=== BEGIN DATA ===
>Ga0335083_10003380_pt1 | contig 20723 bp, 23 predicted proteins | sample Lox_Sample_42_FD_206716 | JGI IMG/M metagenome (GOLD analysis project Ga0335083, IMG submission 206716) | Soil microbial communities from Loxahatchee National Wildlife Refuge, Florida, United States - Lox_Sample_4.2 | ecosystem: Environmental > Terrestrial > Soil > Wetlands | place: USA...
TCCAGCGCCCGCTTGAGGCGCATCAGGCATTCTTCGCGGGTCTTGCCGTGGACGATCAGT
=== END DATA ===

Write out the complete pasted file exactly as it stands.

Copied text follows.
>Ga0335083_10003380_pt1 | contig 20723 bp, 23 predicted proteins | sample Lox_Sample_42_FD_206716 | JGI IMG/M metagenome (GOLD analysis project Ga0335083, IMG submission 206716) | Soil microbial communities from Loxahatchee National Wildlife Refuge, Florida, United States - Lox_Sample_4.2 | ecosystem: Environmental > Terrestrial > Soil > Wetlands | place: USA...
TCCAGCGCCCGCTTGAGGCGCATCAGGCATTCTTCGCGGGTCTTGCCGTGGACGATCAGT